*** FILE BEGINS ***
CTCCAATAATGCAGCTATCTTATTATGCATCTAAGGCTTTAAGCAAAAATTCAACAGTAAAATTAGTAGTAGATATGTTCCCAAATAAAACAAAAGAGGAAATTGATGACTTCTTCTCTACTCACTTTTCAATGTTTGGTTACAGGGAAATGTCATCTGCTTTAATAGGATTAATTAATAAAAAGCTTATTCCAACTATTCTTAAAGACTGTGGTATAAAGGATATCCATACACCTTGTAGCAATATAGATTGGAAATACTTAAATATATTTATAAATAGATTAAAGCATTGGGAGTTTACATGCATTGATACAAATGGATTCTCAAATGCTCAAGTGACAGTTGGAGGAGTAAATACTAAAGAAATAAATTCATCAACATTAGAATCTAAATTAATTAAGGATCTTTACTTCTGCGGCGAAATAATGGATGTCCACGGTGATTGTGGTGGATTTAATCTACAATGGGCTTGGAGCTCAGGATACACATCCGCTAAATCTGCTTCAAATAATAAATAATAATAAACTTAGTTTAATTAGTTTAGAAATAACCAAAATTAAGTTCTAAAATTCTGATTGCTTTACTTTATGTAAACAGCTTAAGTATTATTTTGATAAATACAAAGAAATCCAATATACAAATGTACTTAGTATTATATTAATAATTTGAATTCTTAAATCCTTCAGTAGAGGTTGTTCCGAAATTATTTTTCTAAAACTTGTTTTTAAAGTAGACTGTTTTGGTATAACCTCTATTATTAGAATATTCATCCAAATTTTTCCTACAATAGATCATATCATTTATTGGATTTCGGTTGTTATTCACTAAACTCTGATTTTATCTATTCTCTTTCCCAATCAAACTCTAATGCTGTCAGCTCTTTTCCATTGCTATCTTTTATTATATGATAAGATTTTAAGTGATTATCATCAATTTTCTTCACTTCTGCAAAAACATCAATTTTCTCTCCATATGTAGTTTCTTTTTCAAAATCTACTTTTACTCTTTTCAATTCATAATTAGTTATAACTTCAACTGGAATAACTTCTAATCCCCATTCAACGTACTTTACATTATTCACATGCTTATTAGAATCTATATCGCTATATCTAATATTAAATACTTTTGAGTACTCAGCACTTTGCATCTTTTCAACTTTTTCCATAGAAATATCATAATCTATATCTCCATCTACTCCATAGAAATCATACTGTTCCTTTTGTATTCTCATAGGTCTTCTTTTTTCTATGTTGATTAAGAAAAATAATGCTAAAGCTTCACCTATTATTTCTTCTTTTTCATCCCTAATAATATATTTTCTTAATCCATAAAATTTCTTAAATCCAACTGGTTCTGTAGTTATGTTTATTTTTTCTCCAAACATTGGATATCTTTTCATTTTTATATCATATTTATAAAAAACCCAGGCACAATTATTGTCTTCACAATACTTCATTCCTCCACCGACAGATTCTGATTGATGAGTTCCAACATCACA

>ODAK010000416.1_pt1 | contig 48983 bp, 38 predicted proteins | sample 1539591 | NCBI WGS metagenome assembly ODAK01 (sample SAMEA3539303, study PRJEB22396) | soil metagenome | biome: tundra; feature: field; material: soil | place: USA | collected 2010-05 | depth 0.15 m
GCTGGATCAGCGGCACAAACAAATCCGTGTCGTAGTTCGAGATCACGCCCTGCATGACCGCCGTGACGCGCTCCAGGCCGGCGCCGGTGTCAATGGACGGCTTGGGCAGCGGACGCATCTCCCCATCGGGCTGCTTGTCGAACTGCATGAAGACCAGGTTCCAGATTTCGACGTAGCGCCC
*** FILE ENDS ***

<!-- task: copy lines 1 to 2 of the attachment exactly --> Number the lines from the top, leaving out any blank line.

CTCCAATAATGCAGCTATCTTATTATGCATCTAAGGCTTTAAGCAAAAATTCAACAGTAAAATTAGTAGTAGATATGTTCCCAAATAAAACAAAAGAGGAAATTGATGACTTCTTCTCTACTCACTTTTCAATGTTTGGTTACAGGGAAATGTCATCTGCTTTAATAGGATTAATTAATAAAAAGCTTATTCCAACTATTCTTAAAGACTGTGGTATAAAGGATATCCATACACCTTGTAGCAATATAGATTGGAAATACTTAAATATATTTATAAATAGATTAAAGCATTGGGAGTTTACATGCATTGATACAAATGGATTCTCAAATGCTCAAGTGACAGTTGGAGGAGTAAATACTAAAGAAATAAATTCATCAACATTAGAATCTAAATTAATTAAGGATCTTTACTTCTGCGGCGAAATAATGGATGTCCACGGTGATTGTGGTGGATTTAATCTACAATGGGCTTGGAGCTCAGGATACACATCCGCTAAATCTGCTTCAAATAATAAATAATAATAAACTTAGTTTAATTAGTTTAGAAATAACCAAAATTAAGTTCTAAAATTCTGATTGCTTTACTTTATGTAAACAGCTTAAGTATTATTTTGATAAATACAAAGAAATCCAATATACAAATGTACTTAGTATTATATTAATAATTTGAATTCTTAAATCCTTCAGTAGAGGTTGTTCCGAAATTATTTTTCTAAAACTTGTTTTTAAAGTAGACTGTTTTGGTATAACCTCTATTATTAGAATATTCATCCAAATTTTTCCTACAATAGATCATATCATTTATTGGATTTCGGTTGTTATTCACTAAACTCTGATTTTATCTATTCTCTTTCCCAATCAAACTCTAATGCTGTCAGCTCTTTTCCATTGCTATCTTTTATTATATGATAAGATTTTAAGTGATTATCATCAATTTTCTTCACTTCTGCAAAAACATCAATTTTCTCTCCATATGTAGTTTCTTTTTCAAAATCTACTTTTACTCTTTTCAATTCATAATTAGTTATAACTTCAACTGGAATAACTTCTAATCCCCATTCAACGTACTTTACATTATTCACATGCTTATTAGAATCTATATCGCTATATCTAATATTAAATACTTTTGAGTACTCAGCACTTTGCATCTTTTCAACTTTTTCCATAGAAATATCATAATCTATATCTCCATCTACTCCATAGAAATCATACTGTTCCTTTTGTATTCTCATAGGTCTTCTTTTTTCTATGTTGATTAAGAAAAATAATGCTAAAGCTTCACCTATTATTTCTTCTTTTTCATCCCTAATAATATATTTTCTTAATCCATAAAATTTCTTAAATCCAACTGGTTCTGTAGTTATGTTTATTTTTTCTCCAAACATTGGATATCTTTTCATTTTTATATCATATTTATAAAAAACCCAGGCACAATTATTGTCTTCACAATACTTCATTCCTCCACCGACAGATTCTGATTGATGAGTTCCAACATCACA

>ODAK010000416.1_pt1 | contig 48983 bp, 38 predicted proteins | sample 1539591 | NCBI WGS metagenome assembly ODAK01 (sample SAMEA3539303, study PRJEB22396) | soil metagenome | biome: tundra; feature: field; material: soil | place: USA | collected 2010-05 | depth 0.15 m